thank you for breaking it down, that was extremely helpful

is it strongly recommended to run a dilution assay on the input material against the primers beforehand, what information is this giving you?

what amounts of dna should go into the reactions, is 5ng to little, how is this determined?

thanks

#5 jiro_killua

jiro_killua

    Enthusiast

  • Active Members
  • PipPipPipPipPip
  • 55 posts
0
Neutral

Posted 06 February 2009 - 05:40 PM

thank you for breaking it down, that was extremely helpful

is it strongly recommended to run a dilution assay on the input material against the primers beforehand, what information is this giving you?


thanks


Maybe you mean doing a standard curve with a dissociation curve?

This is important because it tells you whether you can use that pair of primers

It provides you with 2 pieces of information:

1. With the dissociation curve, you will know whether you get a single product from realtime PCR
If it has a single peak, then it's a single product
If it has more than one peak, that means your primers either amplify multiple product from the genome, or, it has primer dimer

To distinguish the two, you can tell from the well that has no DNA added (the blank), if it's from the genome, there should be no CT, if it's primer dimer, then there will be a CT (usually comparable to your most dilute standard, like around 32-36)

2. the standard curve will tell you whether your primer is efficient.
With the standard curve, you will get a slope and a y-intercept
If, for example, you do a 10-fold serial dilution of the input DNA and do a standard curve, then ideally each dilution should have a cycle difference of 3.321928

This is because log10 to the base 2 is 3.321928

For example, the ideal case will be like this:

S1: 1000ug CT: 20
S2: 100ug CT: 23.32
S3: 10ug CT: 26.64
S4: 1ug CT: 29.96
NTC: 0ug CT: undetectable

This is ideal, and the slope will be exactly -3.321928

If you have primer dimer, the slope will be smaller, like 3.0 (then you will also see from dissociation curve)
If your slope is 3.6, then maybe the primer is not very efficient (doesn't mean you cannot use it, but just not as good)


what amounts of dna should go into the reactions, is 5ng to little, how is this determined?

thanks


you can use some genomic DNA to do the standard curve, and first measure the DNA concentration by Nanodrop,

Use about 100ng DNA as you most concentrated standard, and then 10 fold serial dilute it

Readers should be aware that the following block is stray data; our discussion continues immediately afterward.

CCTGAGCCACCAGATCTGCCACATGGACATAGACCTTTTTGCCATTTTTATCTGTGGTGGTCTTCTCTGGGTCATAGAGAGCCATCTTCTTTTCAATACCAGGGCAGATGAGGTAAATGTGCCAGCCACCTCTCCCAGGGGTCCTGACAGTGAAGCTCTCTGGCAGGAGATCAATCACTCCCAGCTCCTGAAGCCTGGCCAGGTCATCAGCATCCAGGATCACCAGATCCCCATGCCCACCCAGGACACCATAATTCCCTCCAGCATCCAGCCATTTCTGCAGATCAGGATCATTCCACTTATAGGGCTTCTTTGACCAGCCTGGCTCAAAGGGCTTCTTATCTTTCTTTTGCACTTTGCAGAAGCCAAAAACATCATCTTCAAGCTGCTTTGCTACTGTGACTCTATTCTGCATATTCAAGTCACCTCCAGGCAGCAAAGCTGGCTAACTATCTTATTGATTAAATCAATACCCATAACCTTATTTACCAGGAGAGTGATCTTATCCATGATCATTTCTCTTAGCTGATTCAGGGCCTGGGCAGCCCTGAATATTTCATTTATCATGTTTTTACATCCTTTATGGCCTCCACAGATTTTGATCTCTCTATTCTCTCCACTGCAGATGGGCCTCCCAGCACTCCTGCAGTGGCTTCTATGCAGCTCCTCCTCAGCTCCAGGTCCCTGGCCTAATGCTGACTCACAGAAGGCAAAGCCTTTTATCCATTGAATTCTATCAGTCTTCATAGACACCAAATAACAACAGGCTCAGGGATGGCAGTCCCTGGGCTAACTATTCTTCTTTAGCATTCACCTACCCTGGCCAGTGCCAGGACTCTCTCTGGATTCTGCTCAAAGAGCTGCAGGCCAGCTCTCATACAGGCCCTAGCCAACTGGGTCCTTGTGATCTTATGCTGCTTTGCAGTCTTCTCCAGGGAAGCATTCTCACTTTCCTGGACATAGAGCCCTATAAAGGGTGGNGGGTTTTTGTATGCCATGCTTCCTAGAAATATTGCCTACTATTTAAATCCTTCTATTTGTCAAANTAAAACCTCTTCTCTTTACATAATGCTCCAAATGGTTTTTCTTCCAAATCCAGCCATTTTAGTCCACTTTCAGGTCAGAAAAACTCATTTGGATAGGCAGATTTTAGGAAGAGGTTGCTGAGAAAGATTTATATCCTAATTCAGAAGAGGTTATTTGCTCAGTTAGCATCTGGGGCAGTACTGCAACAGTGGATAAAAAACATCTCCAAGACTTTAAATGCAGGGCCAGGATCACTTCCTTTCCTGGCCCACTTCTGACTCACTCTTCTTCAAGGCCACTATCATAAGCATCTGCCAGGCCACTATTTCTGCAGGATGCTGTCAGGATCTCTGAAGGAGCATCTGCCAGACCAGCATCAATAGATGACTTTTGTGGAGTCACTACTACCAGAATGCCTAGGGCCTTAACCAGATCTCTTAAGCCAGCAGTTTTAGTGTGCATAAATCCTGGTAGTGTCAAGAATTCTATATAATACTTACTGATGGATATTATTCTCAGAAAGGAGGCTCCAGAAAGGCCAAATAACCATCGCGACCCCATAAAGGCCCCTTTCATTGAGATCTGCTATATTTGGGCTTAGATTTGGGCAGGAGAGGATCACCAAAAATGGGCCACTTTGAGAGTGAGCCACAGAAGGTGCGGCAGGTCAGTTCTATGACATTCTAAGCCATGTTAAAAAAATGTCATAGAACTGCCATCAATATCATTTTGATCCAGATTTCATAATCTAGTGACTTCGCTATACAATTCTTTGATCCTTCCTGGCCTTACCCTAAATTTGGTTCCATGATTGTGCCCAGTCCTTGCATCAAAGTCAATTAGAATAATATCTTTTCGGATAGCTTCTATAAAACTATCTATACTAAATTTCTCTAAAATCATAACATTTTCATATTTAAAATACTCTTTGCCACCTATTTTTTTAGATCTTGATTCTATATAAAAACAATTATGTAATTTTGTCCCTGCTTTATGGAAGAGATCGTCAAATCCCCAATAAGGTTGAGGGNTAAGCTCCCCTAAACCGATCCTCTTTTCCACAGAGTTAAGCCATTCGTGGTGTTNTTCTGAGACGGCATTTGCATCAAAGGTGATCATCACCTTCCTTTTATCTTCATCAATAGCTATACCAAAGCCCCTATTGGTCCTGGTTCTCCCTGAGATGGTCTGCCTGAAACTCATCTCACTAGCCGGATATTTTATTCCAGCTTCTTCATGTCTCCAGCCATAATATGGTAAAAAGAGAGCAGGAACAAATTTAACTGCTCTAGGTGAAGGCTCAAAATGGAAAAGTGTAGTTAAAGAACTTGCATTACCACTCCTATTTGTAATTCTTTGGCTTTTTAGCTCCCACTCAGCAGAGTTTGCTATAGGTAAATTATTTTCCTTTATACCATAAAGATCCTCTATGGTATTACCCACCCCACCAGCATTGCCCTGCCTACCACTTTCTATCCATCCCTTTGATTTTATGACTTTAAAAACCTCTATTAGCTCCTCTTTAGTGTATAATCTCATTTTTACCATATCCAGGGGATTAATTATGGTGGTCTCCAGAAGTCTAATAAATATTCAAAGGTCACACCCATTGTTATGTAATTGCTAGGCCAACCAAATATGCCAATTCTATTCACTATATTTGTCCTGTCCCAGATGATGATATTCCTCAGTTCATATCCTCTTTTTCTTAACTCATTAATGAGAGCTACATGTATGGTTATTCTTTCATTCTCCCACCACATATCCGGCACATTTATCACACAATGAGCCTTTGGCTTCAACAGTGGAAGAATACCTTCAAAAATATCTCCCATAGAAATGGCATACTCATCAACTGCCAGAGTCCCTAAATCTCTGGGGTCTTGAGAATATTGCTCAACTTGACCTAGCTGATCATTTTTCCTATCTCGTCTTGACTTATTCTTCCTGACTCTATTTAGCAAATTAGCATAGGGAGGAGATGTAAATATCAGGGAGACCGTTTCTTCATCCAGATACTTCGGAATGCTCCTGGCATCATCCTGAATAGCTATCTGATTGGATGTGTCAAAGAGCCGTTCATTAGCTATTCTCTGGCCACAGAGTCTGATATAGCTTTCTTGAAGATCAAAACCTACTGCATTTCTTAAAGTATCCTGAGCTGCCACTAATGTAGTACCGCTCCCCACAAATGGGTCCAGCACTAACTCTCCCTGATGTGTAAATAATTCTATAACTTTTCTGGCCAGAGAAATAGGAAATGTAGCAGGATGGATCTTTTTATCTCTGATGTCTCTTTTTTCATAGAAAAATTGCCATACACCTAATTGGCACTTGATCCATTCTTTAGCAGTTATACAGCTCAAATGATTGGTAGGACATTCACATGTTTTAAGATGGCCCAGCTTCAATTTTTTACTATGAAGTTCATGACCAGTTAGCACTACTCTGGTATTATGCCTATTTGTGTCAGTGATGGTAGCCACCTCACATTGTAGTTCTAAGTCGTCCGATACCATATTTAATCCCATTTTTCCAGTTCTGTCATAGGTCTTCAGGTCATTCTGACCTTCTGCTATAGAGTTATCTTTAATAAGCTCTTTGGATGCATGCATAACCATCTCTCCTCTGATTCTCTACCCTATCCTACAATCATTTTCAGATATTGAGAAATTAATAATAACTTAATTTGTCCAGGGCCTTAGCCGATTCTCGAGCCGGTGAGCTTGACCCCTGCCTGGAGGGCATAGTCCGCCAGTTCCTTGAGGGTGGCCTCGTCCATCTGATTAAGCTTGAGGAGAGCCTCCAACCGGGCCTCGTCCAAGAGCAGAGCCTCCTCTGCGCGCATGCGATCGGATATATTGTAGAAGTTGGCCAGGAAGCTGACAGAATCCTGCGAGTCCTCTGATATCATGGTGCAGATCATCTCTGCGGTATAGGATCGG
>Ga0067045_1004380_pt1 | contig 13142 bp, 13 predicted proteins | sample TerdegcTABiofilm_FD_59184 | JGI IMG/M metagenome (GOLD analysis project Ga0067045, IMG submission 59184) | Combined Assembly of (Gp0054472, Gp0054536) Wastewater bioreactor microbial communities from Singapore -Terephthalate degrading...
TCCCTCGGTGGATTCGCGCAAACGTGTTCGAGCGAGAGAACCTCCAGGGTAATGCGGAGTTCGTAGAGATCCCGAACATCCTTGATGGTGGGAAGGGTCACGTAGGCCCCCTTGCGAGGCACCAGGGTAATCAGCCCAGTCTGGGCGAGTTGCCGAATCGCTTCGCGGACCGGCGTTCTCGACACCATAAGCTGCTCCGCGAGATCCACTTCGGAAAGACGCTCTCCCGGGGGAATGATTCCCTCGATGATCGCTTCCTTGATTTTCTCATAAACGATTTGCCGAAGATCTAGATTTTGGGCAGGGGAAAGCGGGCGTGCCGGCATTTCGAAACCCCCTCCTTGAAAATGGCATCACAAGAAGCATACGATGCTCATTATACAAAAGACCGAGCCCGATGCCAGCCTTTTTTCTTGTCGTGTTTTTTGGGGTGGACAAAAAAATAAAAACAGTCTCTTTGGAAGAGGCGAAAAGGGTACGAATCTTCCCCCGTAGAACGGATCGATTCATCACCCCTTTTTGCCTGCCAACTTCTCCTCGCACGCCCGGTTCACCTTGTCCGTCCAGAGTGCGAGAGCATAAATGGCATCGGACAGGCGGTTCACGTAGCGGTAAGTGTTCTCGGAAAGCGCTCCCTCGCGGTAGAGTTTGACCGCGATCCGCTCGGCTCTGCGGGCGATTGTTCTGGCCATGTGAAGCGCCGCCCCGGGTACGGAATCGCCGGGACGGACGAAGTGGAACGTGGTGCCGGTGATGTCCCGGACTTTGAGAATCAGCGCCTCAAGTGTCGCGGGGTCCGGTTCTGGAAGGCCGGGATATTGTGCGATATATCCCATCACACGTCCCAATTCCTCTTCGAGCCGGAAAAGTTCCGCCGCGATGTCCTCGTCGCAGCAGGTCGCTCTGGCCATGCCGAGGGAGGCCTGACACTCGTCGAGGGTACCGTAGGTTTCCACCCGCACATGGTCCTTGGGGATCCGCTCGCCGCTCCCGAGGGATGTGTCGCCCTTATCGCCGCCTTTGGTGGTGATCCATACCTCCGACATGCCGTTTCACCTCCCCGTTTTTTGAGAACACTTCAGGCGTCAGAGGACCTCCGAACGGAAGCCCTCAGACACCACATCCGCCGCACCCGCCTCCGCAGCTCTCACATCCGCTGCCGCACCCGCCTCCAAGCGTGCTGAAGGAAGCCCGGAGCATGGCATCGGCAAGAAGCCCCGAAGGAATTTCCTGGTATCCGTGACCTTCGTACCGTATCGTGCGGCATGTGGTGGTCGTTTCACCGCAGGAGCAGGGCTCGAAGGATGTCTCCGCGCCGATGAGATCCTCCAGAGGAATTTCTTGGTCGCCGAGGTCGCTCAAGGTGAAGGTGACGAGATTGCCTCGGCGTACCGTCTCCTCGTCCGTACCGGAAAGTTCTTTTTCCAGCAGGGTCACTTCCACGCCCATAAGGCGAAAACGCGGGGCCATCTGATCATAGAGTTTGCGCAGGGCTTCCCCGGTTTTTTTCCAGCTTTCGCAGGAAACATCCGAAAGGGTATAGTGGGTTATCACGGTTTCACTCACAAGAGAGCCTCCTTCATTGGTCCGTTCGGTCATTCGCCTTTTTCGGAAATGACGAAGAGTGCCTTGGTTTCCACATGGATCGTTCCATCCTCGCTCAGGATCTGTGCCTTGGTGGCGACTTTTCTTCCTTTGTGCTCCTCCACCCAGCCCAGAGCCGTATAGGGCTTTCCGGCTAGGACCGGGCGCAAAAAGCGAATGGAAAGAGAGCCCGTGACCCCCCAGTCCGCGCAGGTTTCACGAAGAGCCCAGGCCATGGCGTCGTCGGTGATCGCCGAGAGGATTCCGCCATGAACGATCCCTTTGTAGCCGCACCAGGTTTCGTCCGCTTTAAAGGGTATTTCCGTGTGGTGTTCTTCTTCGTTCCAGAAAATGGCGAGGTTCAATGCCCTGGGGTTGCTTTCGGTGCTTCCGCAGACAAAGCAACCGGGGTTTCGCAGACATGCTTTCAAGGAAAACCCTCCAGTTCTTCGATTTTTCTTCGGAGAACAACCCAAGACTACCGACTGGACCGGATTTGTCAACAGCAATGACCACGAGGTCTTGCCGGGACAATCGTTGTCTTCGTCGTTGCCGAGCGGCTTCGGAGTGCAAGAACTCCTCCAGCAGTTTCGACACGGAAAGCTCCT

Hopefully the CT will be around 20

Edited by jiro_killua, 06 February 2009 - 05:56 PM.


#6 TanyHark

TanyHark

    member

  • Active Members
  • Pip
  • 16 posts
0
Neutral

Posted 06 February 2009 - 08:08 PM

jiro_killua :(

You should write the next real time for dummies!!

You break it down so well, and it is instantly understandable. I have been doing real time PCR, and doing melting and standard and looking for -3.2 slope and etc, but without as lucid understanding as you have. Perhaps I should learn to learn things like you do :(

Now I know who to ask for real time troubles. What else is your expertise? :)

Edited by TanyHark, 06 February 2009 - 08:09 PM.


#7 jiro_killua

jiro_killua

    Enthusiast

  • Active Members
  • PipPipPipPipPip
  • 55 posts
0
Neutral

Posted 06 February 2009 - 08:59 PM

jiro_killua :(

You should write the next real time for dummies!!

You break it down so well, and it is instantly understandable. I have been doing real time PCR, and doing melting and standard and looking for -3.2 slope and etc, but without as lucid understanding as you have. Perhaps I should learn to learn things like you do :(

Now I know who to ask for real time troubles. What else is your expertise? :)



haha...thanks for your appreciation

I just try to tell what I know

I'm relatively active in the Methylation and ChIP forum just because I'm doing this recently

This is an interesting and useful forum to find information and I still got so much to learn!!

#8 dna_nerd

dna_nerd

    member

  • Active Members
  • Pip
  • 27 posts
0
Neutral

Posted 07 February 2009 - 12:08 AM

you are a wealth of knowledge

i have more questions

so the standard curve (using genomic dna) tells you the efficiency of the primers, but also to determine the proper amount of dna to use in the analysis?

if you see that 10ng of genomic dna gives a Ct of around 20, then you know to add 10ng each for input, Ab and no-Ab samples?

#9 jiro_killua

jiro_killua

    Enthusiast

  • Active Members
  • PipPipPipPipPip
  • 55 posts
0
Neutral

Posted 07 February 2009 - 08:34 AM

you are a wealth of knowledge

i have more questions

so the standard curve (using genomic dna) tells you the efficiency of the primers, but also to determine the proper amount of dna to use in the analysis?

if you see that 10ng of genomic dna gives a Ct of around 20, then you know to add 10ng each for input, Ab and no-Ab samples?



Do not add 10ng of input, Ab and IgG control to do the real-time

instead of normalizing them with DNA concentration, you add equal volume to the realtime PCR

For example, you can try to resuspend all the sample pellet in 30ul, and use 1ul in each well

If as I said before, the starting volume of Input is 100ul and sample is 1ml, and at the end, you resuspend them both in 30ul, you will have an adjustment factor of 10

So, after absolute quantification,

Input: 80ng
Sample: 40ng
(Assume the CT of Input is 21 and Sample is 22)

Then %Input = 40ng/80ng = 50%

This is before adjustment